Nazanin Afshin-Jam, former Miss World Canada 2003, received the Human Rights Hero Award from Youth for Human Rights International and the Human Rights Department of the Church of Scientology International Friday for her human rights actions and particularly her courage and persistence in assisting a young woman in Iran seek justice. The award was presented by Academy-award nominated actor and human rights activist Anne Archer at the "Making Human Rights a Global Reality" Summit held at the United Nations headquarters in New York.
Ms. Afshin-Jam was recognized for her efforts in fighting the death penalty against an 18-year-old woman in Iran who was sentenced to hang for stabbing one of three men who tried to rape her and her niece. Starting a petition three months ago which has now gained over 210,000 signatures world-wide, international pressure she generated helped the woman gain a new trial which observers hope will now be just.
With over 500 attendees from forty countries around the world in attendance, Canada was well-represented as Ms. Afshin-Jam and fellow Canadian Maxim Weithers were two of the five individuals presented with the Human Rights Hero Awards for their exceptional dedication to human rights. Other awardees were Joseph Jay Yarsiah, a teenager from Liberia, Teresa Cheung, from Hong Kong and Luce Berking, a young native Samoan from New Zealand. Mr. Weithers received the award for his dedicated work in promoting human rights in Canada through publicizing the United Nations Universal Declaration of Human Rights which is the basis of the Youth for Human Rights campaign.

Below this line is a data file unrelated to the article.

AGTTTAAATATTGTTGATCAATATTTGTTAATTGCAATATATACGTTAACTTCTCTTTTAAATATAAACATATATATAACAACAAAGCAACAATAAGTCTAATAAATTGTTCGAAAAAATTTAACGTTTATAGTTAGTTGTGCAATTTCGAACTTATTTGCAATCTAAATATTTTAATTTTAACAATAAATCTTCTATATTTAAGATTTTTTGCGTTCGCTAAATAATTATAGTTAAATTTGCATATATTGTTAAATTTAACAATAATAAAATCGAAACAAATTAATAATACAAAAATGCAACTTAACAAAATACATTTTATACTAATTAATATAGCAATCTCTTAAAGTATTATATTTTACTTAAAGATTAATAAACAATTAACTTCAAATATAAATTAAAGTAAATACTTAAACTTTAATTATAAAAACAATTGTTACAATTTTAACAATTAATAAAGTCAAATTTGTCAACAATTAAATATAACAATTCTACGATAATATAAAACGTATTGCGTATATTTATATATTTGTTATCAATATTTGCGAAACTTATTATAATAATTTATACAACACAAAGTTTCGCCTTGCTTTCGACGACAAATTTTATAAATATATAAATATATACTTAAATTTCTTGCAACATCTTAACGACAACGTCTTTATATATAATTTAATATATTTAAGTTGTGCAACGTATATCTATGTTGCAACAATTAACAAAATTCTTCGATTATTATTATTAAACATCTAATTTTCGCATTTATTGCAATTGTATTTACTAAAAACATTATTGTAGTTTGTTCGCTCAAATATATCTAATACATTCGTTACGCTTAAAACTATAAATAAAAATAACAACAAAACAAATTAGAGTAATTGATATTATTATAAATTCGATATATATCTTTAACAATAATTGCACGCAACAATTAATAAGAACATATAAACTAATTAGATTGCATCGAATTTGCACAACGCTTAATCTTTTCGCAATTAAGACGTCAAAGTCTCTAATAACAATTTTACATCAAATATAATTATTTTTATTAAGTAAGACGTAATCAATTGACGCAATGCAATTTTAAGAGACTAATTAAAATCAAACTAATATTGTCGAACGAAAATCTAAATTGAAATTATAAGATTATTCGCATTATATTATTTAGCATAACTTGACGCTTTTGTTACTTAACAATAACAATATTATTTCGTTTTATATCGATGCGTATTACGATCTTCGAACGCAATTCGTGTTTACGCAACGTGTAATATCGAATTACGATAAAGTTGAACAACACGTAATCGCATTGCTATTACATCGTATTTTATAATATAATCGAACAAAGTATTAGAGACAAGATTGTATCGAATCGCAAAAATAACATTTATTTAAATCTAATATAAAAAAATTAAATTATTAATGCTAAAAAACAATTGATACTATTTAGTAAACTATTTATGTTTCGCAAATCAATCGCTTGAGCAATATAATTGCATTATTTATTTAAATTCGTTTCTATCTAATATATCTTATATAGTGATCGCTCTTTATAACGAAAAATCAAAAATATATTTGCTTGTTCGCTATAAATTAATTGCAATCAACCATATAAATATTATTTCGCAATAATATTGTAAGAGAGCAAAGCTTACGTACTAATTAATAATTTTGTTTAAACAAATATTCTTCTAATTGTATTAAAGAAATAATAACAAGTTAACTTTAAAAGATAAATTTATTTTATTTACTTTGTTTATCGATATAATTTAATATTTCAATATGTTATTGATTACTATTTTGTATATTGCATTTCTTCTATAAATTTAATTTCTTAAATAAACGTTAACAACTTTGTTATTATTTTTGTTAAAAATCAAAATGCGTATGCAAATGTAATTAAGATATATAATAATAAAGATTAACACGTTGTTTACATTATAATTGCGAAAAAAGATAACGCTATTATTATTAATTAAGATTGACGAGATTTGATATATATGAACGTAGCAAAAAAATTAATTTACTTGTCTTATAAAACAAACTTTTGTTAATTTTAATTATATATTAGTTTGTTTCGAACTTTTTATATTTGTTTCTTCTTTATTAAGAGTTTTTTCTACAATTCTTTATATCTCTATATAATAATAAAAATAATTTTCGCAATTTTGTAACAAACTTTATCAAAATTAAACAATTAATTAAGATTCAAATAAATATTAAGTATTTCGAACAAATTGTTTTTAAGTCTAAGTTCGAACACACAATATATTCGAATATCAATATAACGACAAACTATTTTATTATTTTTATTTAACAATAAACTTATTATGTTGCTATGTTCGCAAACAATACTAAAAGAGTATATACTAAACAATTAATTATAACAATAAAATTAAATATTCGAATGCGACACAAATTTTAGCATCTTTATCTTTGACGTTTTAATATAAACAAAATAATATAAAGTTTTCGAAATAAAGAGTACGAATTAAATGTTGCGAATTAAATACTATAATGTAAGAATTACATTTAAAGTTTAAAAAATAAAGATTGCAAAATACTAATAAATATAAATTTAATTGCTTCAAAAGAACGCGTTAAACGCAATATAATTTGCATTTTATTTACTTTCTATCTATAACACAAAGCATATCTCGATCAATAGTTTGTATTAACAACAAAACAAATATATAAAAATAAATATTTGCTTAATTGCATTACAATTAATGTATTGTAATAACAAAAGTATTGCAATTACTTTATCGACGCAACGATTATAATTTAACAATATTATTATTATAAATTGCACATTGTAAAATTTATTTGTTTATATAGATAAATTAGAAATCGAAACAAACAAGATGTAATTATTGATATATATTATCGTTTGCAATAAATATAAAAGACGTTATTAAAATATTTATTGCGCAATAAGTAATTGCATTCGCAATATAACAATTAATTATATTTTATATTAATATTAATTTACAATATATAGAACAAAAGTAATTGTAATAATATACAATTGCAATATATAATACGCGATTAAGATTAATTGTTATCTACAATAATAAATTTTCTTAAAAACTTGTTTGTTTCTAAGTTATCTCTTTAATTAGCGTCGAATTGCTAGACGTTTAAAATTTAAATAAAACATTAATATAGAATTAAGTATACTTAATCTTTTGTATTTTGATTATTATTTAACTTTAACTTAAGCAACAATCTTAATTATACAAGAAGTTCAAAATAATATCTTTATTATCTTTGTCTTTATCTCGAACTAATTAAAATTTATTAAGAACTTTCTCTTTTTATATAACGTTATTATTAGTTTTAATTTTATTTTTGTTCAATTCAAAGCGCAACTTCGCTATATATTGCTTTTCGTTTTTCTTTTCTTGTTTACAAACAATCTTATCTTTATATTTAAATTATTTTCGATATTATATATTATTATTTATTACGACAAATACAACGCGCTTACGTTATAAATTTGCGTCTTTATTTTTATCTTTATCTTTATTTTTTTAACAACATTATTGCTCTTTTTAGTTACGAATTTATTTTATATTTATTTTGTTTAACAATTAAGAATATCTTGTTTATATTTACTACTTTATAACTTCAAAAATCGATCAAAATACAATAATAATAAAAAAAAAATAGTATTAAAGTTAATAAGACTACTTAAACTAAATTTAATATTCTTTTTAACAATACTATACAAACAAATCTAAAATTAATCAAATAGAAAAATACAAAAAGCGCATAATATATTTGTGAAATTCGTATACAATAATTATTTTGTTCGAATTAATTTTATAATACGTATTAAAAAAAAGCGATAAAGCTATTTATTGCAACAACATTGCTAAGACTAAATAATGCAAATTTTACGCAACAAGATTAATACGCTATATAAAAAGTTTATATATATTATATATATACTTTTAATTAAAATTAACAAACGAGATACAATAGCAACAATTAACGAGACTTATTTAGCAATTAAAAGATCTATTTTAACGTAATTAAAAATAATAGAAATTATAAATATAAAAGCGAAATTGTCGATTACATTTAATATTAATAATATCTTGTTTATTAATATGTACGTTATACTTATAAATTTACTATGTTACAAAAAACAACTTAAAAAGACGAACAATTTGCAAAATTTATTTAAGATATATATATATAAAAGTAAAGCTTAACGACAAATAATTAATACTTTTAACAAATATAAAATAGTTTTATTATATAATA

The pinnacle of Summit was the international premiere of thirty dramatic public service announcements, produced in 17 languages, each one illustrating one of the thirty articles of the Universal Declaration of Human Rights. The PSAs had so much impact that they brought the crowd to its feet with attendees beginning to enthusiastically discuss how to use and promote these learning tools in their countries to make human rights a reality.
The creative force behind the public service ads, 22-year old award-winning director and filmmaker, Taron Lexton, spoke about his vision in creating these human rights messages. Mr. Lexton said, “I know a film maker can change the world. I poured everything I had into these PSAs, because people everywhere have a right to know their human rights.”
The Summit attendees were welcomed to the United Nations by Mr. Enzo Di Taranto on behalf of the Office of the High Commissioner on Human Rights. Keynote speakers included Hans Janitschek, President of the UN Society of Writers who described the vital role of artists in bringing about reform and in implementing the Universal Declaration of Human Rights and Reverend John Carmichael, President of the Church of Scientology of New York, who explained why his church put such emphasis on the urging of its founder L. Ron Hubbard that "human rights must be made a fact, not an idealistic dream."
Tim Bowles, Executive Director of Youth for Human Rights International, who opened the weekend, summarized the importance of the United Nations and human rights education globally.
"Imagine how different this world would appear if member nations had implemented real human rights education from the late 1940s. We would not care to imagine how our global civilization might appear if we fail now to take effective action on teaching human rights universally to our next generation."
Co-organized by Youth for Human Rights International, the Human Rights Department of the Church of Scientology International, the International Foundation for Human Rights and Tolerance, and Artists for Human Rights, the Summit was preceded by a human rights art exhibit at the prestigious Westwood Gallery in New York City's Soho district. A concert entitled, “Artists Taking a Stand for Human Rights,” entertained 2,000 in Union Square Park after the Summit's conclusion.